Despite a tough economy and prices that some still perceive as too high (they’re wrong; but that’s another story), there seems to be no end in sight to Apple’s retail success.
The company’s brick-and-mortar retail stores are the world’s fastest growing retail business, according to the National Retail Federation (http://macte.ch/Robvf), and their customers are among the most satisfied, according to a study by the Yankee Group (http://www.yankeegroup.com).
According to the National Retail Federation (NRF), Apple saw a compound annual growth rate of 40.9% in retail sales from 2004 to 2009. The 2009 figures (the latest compiled by the NRF) show that Apple’s group revenue was almost US$37 million.
Meanwhile, the Yankee Group says that “Apple’s iconic retail business is already a story worthy of a Harvard Business School case study.” “While derided as an experiment doomed to fail when Apple opened its first store in a mall in Tyson’s Corner, Va., on May 19, 2001, Apple’s retail business now sets a standard unsurpassed in the highly competitive retail business,” says the research group.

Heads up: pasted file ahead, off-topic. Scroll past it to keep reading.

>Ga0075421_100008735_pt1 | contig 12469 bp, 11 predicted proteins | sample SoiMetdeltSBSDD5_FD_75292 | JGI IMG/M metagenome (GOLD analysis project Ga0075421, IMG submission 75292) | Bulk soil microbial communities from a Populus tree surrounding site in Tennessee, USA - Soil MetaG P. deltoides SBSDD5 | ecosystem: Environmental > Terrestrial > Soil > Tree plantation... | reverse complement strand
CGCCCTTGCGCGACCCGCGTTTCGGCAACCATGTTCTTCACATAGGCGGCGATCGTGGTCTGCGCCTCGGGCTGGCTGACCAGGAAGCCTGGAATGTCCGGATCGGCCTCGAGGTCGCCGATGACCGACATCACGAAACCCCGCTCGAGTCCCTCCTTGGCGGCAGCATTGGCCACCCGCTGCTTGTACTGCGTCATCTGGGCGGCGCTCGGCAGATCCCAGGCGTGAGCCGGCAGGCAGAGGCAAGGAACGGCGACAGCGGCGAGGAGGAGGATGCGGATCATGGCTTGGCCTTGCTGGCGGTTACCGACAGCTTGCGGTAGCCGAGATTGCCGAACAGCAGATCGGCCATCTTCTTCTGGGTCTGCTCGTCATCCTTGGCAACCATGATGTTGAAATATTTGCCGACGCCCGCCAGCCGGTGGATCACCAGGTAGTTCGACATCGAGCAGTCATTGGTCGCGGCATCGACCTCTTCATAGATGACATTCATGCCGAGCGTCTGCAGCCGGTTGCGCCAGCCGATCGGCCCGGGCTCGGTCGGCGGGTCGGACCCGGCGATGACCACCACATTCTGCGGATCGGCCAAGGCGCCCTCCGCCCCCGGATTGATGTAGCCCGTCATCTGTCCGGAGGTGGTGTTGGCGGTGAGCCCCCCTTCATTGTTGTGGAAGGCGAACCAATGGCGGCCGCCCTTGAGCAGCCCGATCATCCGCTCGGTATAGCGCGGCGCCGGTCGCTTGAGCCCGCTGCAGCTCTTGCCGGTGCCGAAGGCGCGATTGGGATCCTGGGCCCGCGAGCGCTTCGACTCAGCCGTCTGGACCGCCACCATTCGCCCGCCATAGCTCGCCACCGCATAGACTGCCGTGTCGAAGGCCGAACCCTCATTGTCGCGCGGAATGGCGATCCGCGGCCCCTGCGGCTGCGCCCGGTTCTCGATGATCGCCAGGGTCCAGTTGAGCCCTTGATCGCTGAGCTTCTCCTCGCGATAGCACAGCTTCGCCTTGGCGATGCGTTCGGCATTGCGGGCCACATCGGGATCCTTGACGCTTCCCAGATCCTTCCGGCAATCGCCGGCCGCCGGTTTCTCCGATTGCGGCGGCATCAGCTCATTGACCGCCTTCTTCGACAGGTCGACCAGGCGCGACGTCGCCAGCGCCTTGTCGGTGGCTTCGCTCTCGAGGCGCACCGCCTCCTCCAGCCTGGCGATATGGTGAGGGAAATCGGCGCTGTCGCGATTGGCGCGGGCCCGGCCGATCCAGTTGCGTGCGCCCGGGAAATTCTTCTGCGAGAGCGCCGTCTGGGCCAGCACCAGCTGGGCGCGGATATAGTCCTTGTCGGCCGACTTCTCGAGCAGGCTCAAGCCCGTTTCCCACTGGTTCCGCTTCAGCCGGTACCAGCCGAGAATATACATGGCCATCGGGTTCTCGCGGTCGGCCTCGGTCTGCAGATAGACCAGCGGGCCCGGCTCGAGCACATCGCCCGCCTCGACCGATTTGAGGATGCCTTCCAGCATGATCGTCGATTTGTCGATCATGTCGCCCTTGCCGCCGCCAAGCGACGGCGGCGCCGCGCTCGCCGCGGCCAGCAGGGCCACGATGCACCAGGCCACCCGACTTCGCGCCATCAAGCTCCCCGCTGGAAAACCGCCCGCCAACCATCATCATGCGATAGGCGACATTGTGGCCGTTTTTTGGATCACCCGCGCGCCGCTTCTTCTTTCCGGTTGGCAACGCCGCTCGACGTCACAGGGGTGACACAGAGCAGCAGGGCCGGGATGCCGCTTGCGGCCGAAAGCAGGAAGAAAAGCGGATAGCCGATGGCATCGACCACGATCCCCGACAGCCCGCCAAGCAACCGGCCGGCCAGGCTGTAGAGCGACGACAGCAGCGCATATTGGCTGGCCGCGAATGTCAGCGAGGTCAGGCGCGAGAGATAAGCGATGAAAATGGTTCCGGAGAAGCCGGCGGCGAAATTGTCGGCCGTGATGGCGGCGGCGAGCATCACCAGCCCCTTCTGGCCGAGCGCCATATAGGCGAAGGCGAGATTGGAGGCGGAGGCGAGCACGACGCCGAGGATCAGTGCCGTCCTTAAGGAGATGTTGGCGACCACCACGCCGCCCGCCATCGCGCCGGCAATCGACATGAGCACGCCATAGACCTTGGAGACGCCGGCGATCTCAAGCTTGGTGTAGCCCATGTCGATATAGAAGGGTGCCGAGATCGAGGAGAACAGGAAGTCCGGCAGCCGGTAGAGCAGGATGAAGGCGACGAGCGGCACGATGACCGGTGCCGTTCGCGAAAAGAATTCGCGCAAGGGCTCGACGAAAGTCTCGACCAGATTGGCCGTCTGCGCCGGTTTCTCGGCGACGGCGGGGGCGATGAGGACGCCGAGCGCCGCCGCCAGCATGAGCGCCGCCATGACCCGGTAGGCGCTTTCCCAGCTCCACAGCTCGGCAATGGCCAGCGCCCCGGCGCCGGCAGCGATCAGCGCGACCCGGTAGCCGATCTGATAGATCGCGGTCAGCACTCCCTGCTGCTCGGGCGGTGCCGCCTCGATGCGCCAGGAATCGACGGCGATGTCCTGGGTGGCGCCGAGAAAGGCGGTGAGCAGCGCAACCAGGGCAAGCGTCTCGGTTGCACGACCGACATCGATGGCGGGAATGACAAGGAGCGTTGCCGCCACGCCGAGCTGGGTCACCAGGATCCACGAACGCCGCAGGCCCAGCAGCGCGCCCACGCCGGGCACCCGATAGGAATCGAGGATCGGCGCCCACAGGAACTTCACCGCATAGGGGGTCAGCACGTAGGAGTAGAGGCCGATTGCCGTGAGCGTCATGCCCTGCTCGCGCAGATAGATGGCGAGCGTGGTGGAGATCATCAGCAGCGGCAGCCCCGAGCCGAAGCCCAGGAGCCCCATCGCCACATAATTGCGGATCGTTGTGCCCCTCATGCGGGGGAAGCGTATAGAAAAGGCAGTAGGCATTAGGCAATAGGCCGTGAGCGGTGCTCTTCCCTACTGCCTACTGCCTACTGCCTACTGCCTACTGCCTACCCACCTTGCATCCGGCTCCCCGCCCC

Apple has added an average of 32 stores a year since its first store and now boasts stores in 11 countries, including China, for a total of 320 worldwide. These stores serve nearly 300 million visitors a year. According to Apple’s financial reports, 282 million visitors have passed through Apple stores since April 1, 2010, and the company expects its billionth visitor this month.
The Yankee Group says Apple retail stores pull in more than $5,000 per square foot in revenue. From April 2010 through March 31, 2011, Apple’s retail stores accrued $13.2 billion in revenue and $3.3 billion in profits from those operations. Based on the 2.5 million square feet it has in its stores, that means the stores overall average more than $5,100 of revenue per square foot per year, says the Yankee Group.
Doubtless, Apple will continue its steady, deliberation retail expansion. Can you imagine what sort of financial figures the stores will report when the global economy rebounds?
— Dennis Sellers